A Critique Of C. S. Lewis
"A Relativist said, 'The world does not exist, England does
not exist, Oxford does not exist and I am confident that I
do not Exist!' When Lewis was asked to reply, he stood up
and said, 'How am I to talk to a man who's not there?'" C.
S. Lewis: A Biography
Clive Staples Lewis was born, in 1898, in Belfast. C. S.
Lewis was educated at various schools in England. In 1914,
Lewis began studying Latin, Greek, French, German and
Italian under the private tutelage of W. T. Kirkpatrick. He
then moved to Oxford where his studies were interrupted by
World War I (1917). Two years later he was back in Oxford
resuming his studies. In 1924, Lewis was "elected" to teach
Literature and Language at Magdalen College, Oxford and
remained there until 1954. During this time period in his
life, Lewis wrote the majority of his work. Lewis moved to
Cambridge for the remainder of his life, teaching Medieval
and Renaissance Literature.
C. S. Lewis was a man dedicated to the pursuit of truth who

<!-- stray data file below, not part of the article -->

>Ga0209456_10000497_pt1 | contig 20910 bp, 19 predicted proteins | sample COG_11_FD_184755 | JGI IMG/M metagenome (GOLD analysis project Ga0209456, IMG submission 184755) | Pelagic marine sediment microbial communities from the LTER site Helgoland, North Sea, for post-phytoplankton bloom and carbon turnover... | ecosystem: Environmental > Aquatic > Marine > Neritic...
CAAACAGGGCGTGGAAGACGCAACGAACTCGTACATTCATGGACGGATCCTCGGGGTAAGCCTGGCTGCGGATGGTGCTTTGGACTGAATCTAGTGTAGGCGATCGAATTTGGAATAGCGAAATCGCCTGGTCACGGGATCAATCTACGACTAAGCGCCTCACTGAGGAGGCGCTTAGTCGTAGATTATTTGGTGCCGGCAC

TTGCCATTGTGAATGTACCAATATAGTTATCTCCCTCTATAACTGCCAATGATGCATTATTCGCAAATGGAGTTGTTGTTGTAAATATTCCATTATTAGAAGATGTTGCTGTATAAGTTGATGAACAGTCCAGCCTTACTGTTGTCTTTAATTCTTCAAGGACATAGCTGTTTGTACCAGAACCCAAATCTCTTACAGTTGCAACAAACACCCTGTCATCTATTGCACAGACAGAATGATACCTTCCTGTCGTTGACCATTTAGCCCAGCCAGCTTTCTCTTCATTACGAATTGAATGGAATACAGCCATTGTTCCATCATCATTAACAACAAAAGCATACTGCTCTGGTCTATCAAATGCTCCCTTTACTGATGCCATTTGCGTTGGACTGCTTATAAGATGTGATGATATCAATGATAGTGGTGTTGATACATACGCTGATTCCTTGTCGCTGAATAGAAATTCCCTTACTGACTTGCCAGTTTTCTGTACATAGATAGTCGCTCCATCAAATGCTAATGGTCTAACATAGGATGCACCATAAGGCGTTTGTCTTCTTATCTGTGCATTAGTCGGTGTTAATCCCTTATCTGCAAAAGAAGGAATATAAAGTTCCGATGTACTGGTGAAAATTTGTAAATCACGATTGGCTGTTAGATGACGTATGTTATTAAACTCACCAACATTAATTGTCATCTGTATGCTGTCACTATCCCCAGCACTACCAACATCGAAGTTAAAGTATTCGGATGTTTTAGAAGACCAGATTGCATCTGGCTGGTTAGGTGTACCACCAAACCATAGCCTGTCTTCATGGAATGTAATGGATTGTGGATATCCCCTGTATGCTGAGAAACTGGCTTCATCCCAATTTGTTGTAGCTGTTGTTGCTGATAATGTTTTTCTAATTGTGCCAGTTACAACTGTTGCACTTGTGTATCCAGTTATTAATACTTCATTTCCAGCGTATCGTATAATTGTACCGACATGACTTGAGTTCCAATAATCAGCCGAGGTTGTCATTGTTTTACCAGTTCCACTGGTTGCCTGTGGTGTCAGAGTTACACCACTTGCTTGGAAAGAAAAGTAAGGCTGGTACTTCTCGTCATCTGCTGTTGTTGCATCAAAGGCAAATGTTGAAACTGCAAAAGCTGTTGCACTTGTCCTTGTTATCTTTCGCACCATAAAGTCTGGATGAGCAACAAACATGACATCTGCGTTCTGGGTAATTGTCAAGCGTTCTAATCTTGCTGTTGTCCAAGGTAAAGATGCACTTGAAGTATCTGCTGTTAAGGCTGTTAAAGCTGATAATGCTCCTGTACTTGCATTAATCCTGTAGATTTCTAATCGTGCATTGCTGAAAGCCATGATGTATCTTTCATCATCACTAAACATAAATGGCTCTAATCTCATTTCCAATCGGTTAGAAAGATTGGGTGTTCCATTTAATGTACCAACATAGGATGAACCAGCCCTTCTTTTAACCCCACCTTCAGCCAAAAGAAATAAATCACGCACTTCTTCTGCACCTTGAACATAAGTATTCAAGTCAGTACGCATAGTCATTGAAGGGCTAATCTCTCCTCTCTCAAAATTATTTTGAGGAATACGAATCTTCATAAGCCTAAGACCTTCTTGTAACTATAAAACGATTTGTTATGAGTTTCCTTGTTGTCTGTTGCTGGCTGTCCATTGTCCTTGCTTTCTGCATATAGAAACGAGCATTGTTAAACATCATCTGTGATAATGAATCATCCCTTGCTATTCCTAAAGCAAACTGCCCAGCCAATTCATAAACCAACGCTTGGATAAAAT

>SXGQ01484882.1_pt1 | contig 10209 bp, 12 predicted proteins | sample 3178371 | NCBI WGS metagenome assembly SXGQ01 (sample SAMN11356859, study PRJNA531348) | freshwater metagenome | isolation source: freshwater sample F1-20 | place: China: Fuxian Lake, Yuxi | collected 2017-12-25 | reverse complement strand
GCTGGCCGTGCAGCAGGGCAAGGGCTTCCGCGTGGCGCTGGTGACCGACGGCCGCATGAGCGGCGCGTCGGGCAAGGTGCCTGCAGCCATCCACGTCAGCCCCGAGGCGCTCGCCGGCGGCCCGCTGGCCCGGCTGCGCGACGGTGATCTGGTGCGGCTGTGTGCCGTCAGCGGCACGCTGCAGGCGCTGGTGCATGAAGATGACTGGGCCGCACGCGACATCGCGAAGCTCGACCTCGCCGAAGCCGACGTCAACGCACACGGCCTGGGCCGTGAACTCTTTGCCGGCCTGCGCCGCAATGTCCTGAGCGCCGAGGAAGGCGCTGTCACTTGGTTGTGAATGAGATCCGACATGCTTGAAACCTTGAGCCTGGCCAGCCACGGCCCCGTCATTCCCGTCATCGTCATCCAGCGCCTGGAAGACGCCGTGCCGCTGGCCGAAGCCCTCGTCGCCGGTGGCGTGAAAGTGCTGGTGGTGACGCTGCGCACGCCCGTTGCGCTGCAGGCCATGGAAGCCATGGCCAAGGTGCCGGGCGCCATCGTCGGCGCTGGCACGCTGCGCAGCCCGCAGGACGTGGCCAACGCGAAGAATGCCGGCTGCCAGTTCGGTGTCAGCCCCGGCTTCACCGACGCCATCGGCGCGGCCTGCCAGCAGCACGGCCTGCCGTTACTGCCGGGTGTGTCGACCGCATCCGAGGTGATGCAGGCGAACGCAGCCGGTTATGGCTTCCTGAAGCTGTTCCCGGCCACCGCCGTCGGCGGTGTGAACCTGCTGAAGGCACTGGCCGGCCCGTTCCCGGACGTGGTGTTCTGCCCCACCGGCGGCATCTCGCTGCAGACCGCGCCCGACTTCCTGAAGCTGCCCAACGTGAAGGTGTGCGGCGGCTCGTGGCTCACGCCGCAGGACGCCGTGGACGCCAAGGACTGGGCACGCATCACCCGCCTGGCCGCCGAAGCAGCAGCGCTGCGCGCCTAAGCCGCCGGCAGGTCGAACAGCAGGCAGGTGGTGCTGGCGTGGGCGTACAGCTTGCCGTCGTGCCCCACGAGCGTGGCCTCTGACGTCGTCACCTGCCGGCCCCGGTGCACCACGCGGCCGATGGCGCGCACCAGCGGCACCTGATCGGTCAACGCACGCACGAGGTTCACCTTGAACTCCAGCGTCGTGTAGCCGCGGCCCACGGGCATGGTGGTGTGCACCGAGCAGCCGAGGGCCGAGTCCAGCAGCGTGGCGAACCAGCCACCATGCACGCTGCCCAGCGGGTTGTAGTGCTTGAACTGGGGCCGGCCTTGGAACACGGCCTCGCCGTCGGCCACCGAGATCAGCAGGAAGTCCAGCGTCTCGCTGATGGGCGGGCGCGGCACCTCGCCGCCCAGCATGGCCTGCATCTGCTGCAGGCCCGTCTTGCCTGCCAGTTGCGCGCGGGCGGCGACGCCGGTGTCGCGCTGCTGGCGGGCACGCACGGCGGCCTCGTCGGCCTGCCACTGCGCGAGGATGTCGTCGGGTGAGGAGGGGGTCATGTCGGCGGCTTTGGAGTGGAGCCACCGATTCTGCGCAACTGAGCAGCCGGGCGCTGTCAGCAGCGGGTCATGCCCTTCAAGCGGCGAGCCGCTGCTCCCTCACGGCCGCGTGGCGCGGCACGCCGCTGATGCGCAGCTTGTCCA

"believed in argument, in disputation, and in the dialectic
of Reason. . ." He began his pursuit of truth as an atheist
and ended up as a Christian. His works "The Problem of
Pain" and "Mere Christianity" dealt with issues that were
problematic for him.
"Mere Christianity" consists of three separate radio
broadcasts. One of the broadcasts was titled "The Case For
Christianity", wherein Lewis discussed two crucial topics
in his apologetic defense of Christianity. They were the
"Right and Wrong as a Clue to the Meaning of the Universe"
and "What Christians Believe". "Right and Wrong as a Clue
to the Meaning of the Universe", can be broken into three
parts: moral law and its existence, the idea of a power or
mind behind the universe that is truthful and intensely